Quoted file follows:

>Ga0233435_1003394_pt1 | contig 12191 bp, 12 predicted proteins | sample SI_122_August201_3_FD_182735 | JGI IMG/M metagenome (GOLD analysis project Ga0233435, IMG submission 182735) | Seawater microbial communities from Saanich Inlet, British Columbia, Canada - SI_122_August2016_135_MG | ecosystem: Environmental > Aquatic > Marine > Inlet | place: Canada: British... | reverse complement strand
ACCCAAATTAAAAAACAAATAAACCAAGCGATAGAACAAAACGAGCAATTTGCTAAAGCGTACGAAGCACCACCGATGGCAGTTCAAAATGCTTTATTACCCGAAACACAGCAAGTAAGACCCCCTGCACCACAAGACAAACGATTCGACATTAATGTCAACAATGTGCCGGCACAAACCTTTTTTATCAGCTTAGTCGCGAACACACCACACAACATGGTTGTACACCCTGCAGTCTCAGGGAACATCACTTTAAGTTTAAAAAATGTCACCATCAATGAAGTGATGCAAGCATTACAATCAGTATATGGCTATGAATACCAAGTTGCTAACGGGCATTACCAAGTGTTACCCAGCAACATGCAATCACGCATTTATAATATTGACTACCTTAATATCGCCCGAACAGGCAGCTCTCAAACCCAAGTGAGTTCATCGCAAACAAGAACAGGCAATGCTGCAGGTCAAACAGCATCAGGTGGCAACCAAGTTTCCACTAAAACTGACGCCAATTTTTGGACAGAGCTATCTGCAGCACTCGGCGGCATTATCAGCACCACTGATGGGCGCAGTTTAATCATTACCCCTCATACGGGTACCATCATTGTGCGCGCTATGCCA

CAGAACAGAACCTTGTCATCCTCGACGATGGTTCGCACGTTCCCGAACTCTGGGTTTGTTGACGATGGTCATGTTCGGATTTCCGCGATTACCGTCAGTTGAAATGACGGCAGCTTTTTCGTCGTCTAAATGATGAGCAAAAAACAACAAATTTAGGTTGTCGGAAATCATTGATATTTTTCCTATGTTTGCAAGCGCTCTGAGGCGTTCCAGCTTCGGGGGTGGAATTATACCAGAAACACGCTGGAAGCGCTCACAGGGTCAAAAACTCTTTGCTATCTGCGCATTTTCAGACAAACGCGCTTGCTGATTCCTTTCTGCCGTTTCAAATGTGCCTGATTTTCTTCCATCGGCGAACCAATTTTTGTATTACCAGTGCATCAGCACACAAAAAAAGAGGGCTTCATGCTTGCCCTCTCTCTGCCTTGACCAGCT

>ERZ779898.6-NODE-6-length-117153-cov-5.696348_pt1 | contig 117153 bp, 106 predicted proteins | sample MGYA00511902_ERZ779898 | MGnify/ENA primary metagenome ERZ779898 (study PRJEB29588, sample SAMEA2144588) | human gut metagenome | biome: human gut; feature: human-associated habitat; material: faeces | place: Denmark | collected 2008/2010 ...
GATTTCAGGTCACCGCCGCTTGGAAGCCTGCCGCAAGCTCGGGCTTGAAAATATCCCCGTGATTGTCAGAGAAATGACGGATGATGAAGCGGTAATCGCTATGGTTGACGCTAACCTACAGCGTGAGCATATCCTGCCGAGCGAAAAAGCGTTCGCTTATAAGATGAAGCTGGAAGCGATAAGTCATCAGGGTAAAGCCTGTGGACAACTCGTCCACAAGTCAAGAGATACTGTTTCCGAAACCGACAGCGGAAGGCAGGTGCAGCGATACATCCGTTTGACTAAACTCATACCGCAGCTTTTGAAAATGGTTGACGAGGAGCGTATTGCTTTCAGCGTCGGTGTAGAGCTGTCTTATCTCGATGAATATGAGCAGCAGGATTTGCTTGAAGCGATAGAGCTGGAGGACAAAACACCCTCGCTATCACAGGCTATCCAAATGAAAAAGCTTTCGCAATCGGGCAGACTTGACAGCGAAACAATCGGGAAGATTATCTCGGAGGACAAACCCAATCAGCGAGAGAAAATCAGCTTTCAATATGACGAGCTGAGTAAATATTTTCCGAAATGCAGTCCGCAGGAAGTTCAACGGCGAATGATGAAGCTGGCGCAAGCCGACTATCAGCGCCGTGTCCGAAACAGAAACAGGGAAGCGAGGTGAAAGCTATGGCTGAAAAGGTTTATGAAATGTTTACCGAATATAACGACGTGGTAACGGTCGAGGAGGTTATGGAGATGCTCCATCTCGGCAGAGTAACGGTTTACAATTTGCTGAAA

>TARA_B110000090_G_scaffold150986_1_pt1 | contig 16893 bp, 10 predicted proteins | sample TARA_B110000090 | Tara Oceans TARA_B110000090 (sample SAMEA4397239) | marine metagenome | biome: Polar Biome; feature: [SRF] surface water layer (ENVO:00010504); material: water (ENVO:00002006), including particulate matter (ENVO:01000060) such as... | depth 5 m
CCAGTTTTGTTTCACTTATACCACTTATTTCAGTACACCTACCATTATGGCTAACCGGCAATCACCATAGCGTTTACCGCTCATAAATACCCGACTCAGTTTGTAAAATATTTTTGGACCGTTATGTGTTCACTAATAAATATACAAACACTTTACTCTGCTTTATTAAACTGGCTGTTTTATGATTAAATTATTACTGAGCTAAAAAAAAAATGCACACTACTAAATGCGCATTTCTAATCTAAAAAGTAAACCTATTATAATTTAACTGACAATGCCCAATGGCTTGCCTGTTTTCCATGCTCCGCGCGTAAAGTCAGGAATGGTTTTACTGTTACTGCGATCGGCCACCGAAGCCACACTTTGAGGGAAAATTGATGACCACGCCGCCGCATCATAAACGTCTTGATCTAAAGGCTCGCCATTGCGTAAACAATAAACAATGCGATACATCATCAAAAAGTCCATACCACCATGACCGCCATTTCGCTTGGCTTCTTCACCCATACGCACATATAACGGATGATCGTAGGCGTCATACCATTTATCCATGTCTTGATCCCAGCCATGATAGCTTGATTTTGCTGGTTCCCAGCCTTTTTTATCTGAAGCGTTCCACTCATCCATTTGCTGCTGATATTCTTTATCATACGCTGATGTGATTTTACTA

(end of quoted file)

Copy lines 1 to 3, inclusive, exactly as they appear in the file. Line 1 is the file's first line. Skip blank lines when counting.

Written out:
>Ga0233435_1003394_pt1 | contig 12191 bp, 12 predicted proteins | sample SI_122_August201_3_FD_182735 | JGI IMG/M metagenome (GOLD analysis project Ga0233435, IMG submission 182735) | Seawater microbial communities from Saanich Inlet, British Columbia, Canada - SI_122_August2016_135_MG | ecosystem: Environmental > Aquatic > Marine > Inlet | place: Canada: British... | reverse complement strand
ACCCAAATTAAAAAACAAATAAACCAAGCGATAGAACAAAACGAGCAATTTGCTAAAGCGTACGAAGCACCACCGATGGCAGTTCAAAATGCTTTATTACCCGAAACACAGCAAGTAAGACCCCCTGCACCACAAGACAAACGATTCGACATTAATGTCAACAATGTGCCGGCACAAACCTTTTTTATCAGCTTAGTCGCGAACACACCACACAACATGGTTGTACACCCTGCAGTCTCAGGGAACATCACTTTAAGTTTAAAAAATGTCACCATCAATGAAGTGATGCAAGCATTACAATCAGTATATGGCTATGAATACCAAGTTGCTAACGGGCATTACCAAGTGTTACCCAGCAACATGCAATCACGCATTTATAATATTGACTACCTTAATATCGCCCGAACAGGCAGCTCTCAAACCCAAGTGAGTTCATCGCAAACAAGAACAGGCAATGCTGCAGGTCAAACAGCATCAGGTGGCAACCAAGTTTCCACTAAAACTGACGCCAATTTTTGGACAGAGCTATCTGCAGCACTCGGCGGCATTATCAGCACCACTGATGGGCGCAGTTTAATCATTACCCCTCATACGGGTACCATCATTGTGCGCGCTATGCCA

CAGAACAGAACCTTGTCATCCTCGACGATGGTTCGCACGTTCCCGAACTCTGGGTTTGTTGACGATGGTCATGTTCGGATTTCCGCGATTACCGTCAGTTGAAATGACGGCAGCTTTTTCGTCGTCTAAATGATGAGCAAAAAACAACAAATTTAGGTTGTCGGAAATCATTGATATTTTTCCTATGTTTGCAAGCGCTCTGAGGCGTTCCAGCTTCGGGGGTGGAATTATACCAGAAACACGCTGGAAGCGCTCACAGGGTCAAAAACTCTTTGCTATCTGCGCATTTTCAGACAAACGCGCTTGCTGATTCCTTTCTGCCGTTTCAAATGTGCCTGATTTTCTTCCATCGGCGAACCAATTTTTGTATTACCAGTGCATCAGCACACAAAAAAAGAGGGCTTCATGCTTGCCCTCTCTCTGCCTTGACCAGCT